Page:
That’s also why I show up to D&D every Monday night. It’s not about rolling the biggest numbers or pulling off the most inventive moves in a combat scene. I show up because I care — about the characters at the table, about the people who play them, about our hapless Dungeon Master, whose narrative skills and voices are the skeleton upon which the players hang the meat of the story. And everyone at that table cares about each other, and the characters represented by dice and sheets of paper.

I’m waxing poetic here, but I swear, this all has a point.

Why put this stuff on the blog, instead of keeping it to myself?

Because I am worth caring about, too.

And by making that a public declaration, I am putting my foot down as far as my feelings of self-loathing and worthlessness are concerned. I can fill pages upon pages of journals with pontifications on the meaning of my life and how I need to find that for myself rather than looking for it in the affection and approval of others. (For the record, I have.) Added to that is the fact that I am aware of my status as a ghost piloting a meat suit on a rock hurtling through the unfeeling void of space at speeds I can barely comprehend. I mean, in the grand scheme of things, I’m one of around seven billion human beings on this planet, and there may be an exponentially larger number of sentient beings in our universe. The question of whether I or anybody else cares about me is ultimately insignificant.

But because I am sentient, because I think and feel, it’s anything but insignificant to me. That is worth remembering. And it has to start with how I feel about me. After almost forty years of life, it’s long past time to stop treating those feelings like they don’t matter.

I can never fully understand the battles others fight. I will never know what it is to be female bodied, have a different skin color, suffer from a chronic illness, or come from an abusive childhood. My context for relating to those around me is limited by my own experiences and whatever knowledge I have as imparted by other individuals and the world at large. But the feelings of those individuals do matter to me. This is especially true in the people I personally know and care about. Even if there is a world between me and an individual who’s touched my life or found an indelible place inside my heart, even if we rarely if ever speak to one another, your feelings matter to me. You matter to me.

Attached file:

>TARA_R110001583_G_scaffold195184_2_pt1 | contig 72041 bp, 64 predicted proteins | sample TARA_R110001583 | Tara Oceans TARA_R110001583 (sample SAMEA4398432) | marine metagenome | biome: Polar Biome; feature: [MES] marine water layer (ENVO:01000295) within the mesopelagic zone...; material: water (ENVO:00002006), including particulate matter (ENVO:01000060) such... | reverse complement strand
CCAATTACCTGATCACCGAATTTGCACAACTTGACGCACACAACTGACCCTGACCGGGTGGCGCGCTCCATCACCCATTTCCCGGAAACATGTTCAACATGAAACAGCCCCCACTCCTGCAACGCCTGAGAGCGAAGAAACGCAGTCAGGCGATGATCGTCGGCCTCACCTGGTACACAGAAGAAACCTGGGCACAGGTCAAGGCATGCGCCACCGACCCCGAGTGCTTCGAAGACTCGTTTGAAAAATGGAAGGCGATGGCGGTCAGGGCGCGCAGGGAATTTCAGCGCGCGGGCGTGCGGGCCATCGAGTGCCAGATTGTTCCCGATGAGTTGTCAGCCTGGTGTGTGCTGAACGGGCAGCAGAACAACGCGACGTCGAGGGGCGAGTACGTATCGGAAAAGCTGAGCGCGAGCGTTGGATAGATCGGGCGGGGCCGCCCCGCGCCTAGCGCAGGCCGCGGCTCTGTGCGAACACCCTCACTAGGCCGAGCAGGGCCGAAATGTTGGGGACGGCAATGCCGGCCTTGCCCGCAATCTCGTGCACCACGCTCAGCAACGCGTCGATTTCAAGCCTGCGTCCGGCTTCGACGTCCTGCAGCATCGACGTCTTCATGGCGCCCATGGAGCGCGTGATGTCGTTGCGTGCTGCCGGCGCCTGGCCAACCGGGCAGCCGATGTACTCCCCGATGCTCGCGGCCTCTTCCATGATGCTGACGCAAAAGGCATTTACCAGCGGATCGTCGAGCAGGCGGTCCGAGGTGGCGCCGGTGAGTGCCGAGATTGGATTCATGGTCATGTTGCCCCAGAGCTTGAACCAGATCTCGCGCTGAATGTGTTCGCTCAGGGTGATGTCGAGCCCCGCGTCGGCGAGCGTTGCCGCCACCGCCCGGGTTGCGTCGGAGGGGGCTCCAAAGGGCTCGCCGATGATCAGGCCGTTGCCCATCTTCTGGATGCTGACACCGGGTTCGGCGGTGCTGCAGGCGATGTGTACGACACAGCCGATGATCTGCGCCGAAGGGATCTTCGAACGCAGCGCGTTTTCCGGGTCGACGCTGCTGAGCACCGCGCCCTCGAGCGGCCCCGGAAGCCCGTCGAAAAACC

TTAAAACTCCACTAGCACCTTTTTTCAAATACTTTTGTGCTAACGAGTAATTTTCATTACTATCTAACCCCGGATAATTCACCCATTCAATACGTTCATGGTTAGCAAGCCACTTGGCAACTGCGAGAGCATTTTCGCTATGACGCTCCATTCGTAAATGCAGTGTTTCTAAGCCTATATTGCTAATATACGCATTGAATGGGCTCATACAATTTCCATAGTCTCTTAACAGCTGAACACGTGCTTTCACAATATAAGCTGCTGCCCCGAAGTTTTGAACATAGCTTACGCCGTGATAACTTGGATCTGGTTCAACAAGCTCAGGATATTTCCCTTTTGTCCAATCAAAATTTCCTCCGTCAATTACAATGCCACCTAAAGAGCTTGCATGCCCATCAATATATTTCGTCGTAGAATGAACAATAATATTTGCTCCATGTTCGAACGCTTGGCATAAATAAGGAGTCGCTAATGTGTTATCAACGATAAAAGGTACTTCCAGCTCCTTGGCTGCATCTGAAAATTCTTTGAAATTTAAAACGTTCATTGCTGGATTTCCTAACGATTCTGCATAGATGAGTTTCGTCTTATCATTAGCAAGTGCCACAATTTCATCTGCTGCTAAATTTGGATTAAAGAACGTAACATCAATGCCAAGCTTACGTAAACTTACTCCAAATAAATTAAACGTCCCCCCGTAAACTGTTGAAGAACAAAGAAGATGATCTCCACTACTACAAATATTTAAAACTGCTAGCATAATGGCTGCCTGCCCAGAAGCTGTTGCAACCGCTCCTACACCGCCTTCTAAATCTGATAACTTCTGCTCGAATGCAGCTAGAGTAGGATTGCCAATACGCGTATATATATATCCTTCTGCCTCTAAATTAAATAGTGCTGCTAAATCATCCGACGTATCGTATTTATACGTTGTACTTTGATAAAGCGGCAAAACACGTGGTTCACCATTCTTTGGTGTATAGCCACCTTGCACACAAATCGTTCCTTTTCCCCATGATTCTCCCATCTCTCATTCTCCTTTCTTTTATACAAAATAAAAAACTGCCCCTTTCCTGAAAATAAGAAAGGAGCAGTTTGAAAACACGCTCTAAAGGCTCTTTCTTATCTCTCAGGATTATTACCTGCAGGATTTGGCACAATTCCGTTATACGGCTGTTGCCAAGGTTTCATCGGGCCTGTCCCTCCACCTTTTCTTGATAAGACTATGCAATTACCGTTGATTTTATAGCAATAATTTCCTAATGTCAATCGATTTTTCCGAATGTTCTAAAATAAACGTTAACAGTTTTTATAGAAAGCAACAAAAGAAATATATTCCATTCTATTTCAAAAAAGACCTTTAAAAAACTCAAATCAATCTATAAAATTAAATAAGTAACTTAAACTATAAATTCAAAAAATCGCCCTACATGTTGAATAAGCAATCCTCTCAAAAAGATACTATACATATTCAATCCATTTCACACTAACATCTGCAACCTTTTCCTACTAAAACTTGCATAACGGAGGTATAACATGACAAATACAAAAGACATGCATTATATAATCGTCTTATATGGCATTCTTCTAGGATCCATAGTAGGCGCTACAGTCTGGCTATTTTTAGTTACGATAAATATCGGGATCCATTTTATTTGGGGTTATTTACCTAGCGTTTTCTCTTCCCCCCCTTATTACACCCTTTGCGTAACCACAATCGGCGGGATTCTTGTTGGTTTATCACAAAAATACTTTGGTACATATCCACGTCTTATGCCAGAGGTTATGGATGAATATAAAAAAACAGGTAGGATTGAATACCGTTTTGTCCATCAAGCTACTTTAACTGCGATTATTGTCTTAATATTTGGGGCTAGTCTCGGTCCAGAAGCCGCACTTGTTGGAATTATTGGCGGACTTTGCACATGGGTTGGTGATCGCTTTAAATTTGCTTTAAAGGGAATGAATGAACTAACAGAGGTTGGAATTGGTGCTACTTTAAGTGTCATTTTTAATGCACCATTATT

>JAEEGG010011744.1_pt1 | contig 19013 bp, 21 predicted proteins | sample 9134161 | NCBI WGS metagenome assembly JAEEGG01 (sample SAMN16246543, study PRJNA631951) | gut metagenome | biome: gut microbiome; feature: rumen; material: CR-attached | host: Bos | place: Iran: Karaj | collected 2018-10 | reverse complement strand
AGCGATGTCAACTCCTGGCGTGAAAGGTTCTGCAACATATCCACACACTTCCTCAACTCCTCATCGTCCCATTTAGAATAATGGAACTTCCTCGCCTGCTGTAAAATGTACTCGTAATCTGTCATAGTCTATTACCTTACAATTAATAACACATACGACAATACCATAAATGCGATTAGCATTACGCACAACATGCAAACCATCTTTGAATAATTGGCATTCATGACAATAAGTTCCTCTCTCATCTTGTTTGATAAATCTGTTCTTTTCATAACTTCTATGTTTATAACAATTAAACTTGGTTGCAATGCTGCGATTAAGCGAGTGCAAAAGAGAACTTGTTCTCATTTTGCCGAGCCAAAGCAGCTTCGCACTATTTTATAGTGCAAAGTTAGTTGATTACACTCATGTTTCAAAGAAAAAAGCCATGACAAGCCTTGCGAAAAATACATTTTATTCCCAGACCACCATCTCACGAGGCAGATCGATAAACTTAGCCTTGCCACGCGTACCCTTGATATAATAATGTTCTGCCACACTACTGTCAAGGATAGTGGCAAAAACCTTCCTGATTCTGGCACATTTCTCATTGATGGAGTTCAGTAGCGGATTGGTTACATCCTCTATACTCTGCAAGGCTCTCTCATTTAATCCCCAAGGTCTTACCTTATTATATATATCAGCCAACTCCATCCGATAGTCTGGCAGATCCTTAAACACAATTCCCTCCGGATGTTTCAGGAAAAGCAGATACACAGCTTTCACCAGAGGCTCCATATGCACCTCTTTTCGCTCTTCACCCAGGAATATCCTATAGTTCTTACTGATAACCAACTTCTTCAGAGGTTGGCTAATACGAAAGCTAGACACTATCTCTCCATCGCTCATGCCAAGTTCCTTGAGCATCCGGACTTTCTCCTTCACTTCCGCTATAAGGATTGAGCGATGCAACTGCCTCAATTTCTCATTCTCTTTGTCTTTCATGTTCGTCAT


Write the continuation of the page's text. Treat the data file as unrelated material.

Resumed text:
I’d like to think I matter to you, but in the end, I have to matter to me.

At the most basic level of things, I have to fight this battle on my own. Nobody else can fight it for me. Others can fight it with me, certainly. And it’s good to have allies. But I am the only resource upon which I can absolutely undoubtedly rely. I have to treat myself as such. I have to value myself. I must matter to myself. I need to care about myself.

It’s the only way I can truly be my best self, and in turn, care about and fight alongside you.

To that end, I am taking this opportunity, at the dawn of my thirty-ninth year, to try and pull myself away from the memories and imprecations of my past selves, to strain my eyes towards the horizon, to stare into the howling and uncaring void that in the end consumes all of us, and scream the words:

I choose to be.

Admiration for an Admiral

“No one is immune from failure. All have tasted the bitterness of defeat and disappointment. A warrior must not dwell on that failure, but must learn from it and continue on.”

I’m trying to think of a villainous character that has affected me as thoroughly and deeply as Star Wars‘ Grand Admiral Mitth’raw’nuruodo.

Writing villains seems deceptively easy. Give them a plan of conquest, add some mustache-twirling or overtly abusive behavior, make them cruel to underlings, plant petards on which to hoist them. Wipe your hands, done and dusted.

Not so with Thrawn. Yes, he’s diabolical in thought. He’s ruthless in executed action. He’s the direct and diametric opposite of our heroes.

But, especially in the “new canon” — the Rebels animated series and especially his origin novel by the inimitable Timothy Zahn — there’s something admirable about the admiral.

The Empire, in Star Wars, is just as much a stand-in for Nazi Germany as Sauron is a stand-in for the Kaiser, or Adolf Hitler. It is a brutal, xenophobic regime, dedicated to a ‘purity’ within the galaxy and the utter destruction of unrestricted thought and the usage of power, not for its own sake, but for altruism and introspection. The Empire is always looking without, never within, and assaulting the opposition and the misunderstood with seething hatred and disgusting self-congratulation.

And hither comes Thrawn, an alien, a warrior, and seemingly, the last thing the Empire would want.

Thrawn is a free thinker. He is just as much a philosopher as a tactician. He is aware of how clever he is, but he applies that cleverness to his goals, which is always the defeat of his enemy. He has his moments of weakness, and of failure, but he uses those moments as lessons to be applied to future encounters. He respects his enemies. He despises incompetence and foolishness in his would-be peers. In an Empire full of hotheads, egomanics, and demagogues, he is cool, measured, respectful, meticulous, and, in species as well as thought, alien.

I find these qualities admirable, and I wonder: is he truly villainous?